by Pam Black
A Gambler’s Anatomy, Jonathan Lethem’s tenth and most recent novel (2016), is a romp of a read, laden with lush language, cynical wit, and bizarre twists. It follows Alexander Bruno, a jaded, 50-ish backgammon ace and ladies’ man, to secret, international, high-stakes gambling parlors, where he fleeces the rich with his superior gaming skills, keen psychological insight, and a dash of telepathy.
Abandoned by a drug-addled, hippie mother in San Francisco, Bruno has worked his way up through the tutelage of a gay restaurateur “who taught him how to make his strapping body both unthreatening and fascinating,” When the novel opens, Bruno is managed by the preening Edgar Falk to become a tux-toting gambler who plays for no less than five hundred Singapore dollars per point.
But Bruno is on a losing streak. When Edgar sends him to Berlin to meet with a prospect, a wealthy “whale,” Bruno notices that a black blot in his eyesight has begun to grow. (A blot in backgammon is a lone, therefore vulnerable, piece). In the whale’s ornate mansion, where Bruno is served hors d’oeurvres by a half-naked woman in a leather mask, he starts to win — but then, with the blot steadily growing, he loses badly, has a seizure, and lands in a local hospital.
His diagnosis: a tumor growing behind his face that will eventually kill him. The only doctor who can do the surgery is in San Francisco, where Bruno had vowed never to return. Broke and desperate, he turns to a sleazy but wealthy high school acquaintance, Keith Stolarsky, whom he had run into in Singapore. Stolarsky’s wealth comes from turning half of Oakland’s Telegraph Avenue into a honky-tonk conglomeration of burger joints, t-shirt stores, and fast-food parlors — a place that’s referred to as the Death Star, and Stolarsky as its Darth Vader.
The operation breaks up the narrative with a deep dive into the surgery from the point of view of the ex “rock-doc” surgeon —and then Lethem’s whole story kind of runs off the rails. Although the tone remains consistent, the writing full of witty dialogue and fabulous turns of phrase, it seems to devolve into a potpourri of pot-heads and politicos dreaming up and acting out hairbrained schemes of destruction.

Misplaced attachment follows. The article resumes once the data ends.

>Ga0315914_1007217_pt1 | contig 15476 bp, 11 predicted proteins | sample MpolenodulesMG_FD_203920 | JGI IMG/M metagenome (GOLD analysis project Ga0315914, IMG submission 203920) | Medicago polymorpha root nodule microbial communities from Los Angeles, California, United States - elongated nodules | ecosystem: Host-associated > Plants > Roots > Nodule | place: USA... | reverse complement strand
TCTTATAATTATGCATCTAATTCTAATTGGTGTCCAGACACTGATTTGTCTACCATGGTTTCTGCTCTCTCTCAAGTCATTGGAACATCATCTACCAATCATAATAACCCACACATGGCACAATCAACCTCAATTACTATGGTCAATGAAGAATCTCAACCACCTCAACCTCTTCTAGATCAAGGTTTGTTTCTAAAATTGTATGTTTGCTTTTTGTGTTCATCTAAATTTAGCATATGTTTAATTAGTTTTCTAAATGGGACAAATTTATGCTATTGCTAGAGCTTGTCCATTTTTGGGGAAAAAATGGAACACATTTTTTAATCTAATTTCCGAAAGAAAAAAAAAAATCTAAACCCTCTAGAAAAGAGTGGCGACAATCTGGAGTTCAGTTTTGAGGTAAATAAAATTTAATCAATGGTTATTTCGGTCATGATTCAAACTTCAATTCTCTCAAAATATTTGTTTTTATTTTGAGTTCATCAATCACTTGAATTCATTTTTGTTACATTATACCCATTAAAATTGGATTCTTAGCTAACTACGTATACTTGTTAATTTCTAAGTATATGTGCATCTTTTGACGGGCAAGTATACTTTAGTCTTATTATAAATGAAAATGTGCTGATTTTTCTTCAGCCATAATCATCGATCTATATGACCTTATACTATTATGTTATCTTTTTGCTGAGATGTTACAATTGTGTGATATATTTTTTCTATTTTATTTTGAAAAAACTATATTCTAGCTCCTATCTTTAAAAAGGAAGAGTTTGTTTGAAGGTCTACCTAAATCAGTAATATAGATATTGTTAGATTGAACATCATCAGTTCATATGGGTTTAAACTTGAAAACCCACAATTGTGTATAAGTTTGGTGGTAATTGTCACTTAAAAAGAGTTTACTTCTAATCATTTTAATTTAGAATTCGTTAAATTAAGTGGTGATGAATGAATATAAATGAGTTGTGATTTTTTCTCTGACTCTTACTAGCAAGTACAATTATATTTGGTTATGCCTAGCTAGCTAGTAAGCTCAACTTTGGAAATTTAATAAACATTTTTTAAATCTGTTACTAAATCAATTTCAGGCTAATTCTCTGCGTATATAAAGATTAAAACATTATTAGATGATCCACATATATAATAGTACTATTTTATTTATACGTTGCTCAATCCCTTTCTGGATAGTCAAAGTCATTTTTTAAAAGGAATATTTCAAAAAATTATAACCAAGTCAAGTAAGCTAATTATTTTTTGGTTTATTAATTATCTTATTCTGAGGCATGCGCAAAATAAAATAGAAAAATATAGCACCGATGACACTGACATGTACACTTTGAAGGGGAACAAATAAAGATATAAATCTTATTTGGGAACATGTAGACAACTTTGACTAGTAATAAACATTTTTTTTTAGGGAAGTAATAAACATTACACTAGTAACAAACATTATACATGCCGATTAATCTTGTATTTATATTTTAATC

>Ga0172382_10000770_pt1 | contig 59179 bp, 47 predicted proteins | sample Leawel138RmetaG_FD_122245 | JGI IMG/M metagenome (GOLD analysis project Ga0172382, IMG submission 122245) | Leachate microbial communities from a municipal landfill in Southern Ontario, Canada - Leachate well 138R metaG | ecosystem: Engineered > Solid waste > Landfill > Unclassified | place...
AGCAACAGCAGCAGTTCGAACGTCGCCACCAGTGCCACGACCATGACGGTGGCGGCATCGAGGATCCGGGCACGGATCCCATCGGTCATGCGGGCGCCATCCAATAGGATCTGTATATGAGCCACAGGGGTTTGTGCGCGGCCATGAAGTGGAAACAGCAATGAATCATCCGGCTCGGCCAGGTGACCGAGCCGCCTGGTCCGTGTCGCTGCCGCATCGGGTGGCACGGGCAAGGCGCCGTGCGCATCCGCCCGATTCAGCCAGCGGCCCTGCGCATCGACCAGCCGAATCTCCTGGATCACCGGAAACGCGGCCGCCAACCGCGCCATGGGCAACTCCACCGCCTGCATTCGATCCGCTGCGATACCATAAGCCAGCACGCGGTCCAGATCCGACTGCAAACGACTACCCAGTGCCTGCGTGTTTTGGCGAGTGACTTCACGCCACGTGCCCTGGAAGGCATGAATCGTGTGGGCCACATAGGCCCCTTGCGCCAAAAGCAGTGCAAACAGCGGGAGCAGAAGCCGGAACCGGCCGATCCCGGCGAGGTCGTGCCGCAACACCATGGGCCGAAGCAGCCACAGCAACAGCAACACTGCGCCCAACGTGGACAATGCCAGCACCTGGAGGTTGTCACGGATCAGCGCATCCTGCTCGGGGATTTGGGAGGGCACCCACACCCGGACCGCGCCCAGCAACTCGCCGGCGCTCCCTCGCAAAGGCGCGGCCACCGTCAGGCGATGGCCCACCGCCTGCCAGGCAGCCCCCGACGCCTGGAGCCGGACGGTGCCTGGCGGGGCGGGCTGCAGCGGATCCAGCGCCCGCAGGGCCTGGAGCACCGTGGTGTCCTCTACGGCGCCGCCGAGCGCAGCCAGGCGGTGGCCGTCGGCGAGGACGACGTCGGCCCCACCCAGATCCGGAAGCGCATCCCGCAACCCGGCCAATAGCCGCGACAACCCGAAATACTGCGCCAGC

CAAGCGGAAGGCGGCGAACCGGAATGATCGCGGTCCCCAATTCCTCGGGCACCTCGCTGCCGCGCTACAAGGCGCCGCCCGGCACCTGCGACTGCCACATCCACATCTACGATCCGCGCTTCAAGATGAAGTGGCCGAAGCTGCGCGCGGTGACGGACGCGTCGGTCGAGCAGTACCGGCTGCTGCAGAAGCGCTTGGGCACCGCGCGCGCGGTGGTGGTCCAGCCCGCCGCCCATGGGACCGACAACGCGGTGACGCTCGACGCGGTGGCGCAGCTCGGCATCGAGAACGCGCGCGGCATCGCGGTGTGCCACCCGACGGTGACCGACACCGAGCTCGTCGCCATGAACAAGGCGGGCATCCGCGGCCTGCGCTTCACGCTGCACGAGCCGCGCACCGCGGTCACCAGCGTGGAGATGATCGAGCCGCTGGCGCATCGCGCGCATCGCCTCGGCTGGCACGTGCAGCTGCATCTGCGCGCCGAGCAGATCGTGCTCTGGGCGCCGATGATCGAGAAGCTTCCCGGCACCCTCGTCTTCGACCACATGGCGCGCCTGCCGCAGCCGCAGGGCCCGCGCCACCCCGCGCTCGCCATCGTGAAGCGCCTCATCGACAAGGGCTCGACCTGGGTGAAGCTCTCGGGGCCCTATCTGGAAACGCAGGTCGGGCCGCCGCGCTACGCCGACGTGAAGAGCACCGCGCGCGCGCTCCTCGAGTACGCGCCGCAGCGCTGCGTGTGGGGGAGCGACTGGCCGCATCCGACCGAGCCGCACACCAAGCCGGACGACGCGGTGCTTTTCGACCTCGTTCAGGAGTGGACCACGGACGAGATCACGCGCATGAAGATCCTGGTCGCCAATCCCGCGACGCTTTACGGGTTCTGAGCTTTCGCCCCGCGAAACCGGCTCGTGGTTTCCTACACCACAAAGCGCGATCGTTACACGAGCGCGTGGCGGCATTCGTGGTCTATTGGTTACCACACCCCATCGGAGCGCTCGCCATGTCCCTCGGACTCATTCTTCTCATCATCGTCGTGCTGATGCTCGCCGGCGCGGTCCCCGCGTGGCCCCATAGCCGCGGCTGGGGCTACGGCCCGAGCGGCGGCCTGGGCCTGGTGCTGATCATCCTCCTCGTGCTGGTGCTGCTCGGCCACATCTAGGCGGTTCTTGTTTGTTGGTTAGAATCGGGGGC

GOING OFF the rails is one of things Jonathan Lethem is known for. He is often associated with a gang of critically acclaimed writers who in the 1990s started shaking up the more linear, realistic works of such writers as Raymond Carver. The group includes David Foster Wallace (Infinite Jest), Jonathan Franzen (The Corrections), Michael Chabon (The Amazing Adventures of Kavalier and Klay), and Dave Eggers (A Heartbreaking Work of Staggering Genius), all of whom adopted an eclectic, freewheeling approach to the structure and form of fiction, and riddled their texts with references to pop culture.
Lethem doesn’t hesitate to cross or mix genres, take bizarre turns, use surreal elements, and employ influences from both high and low culture: Comic books, TV, film, and music are all part of his well-woven literary fabric. In Gambler’s Anatomy, for instance, Bruno wears a t-shirt purchased at the Death Star that shows a picture of Jeff Bridges from the film The Great Lebowski with the word “abides” — one of the “dude”’s expressions from the film — and Stolarsky calls Bruno “Flashman” because in high school Bruno turned him onto George MacDonald Frazier’s novels from the 1960s and ’70s featuring this early 19th-century character.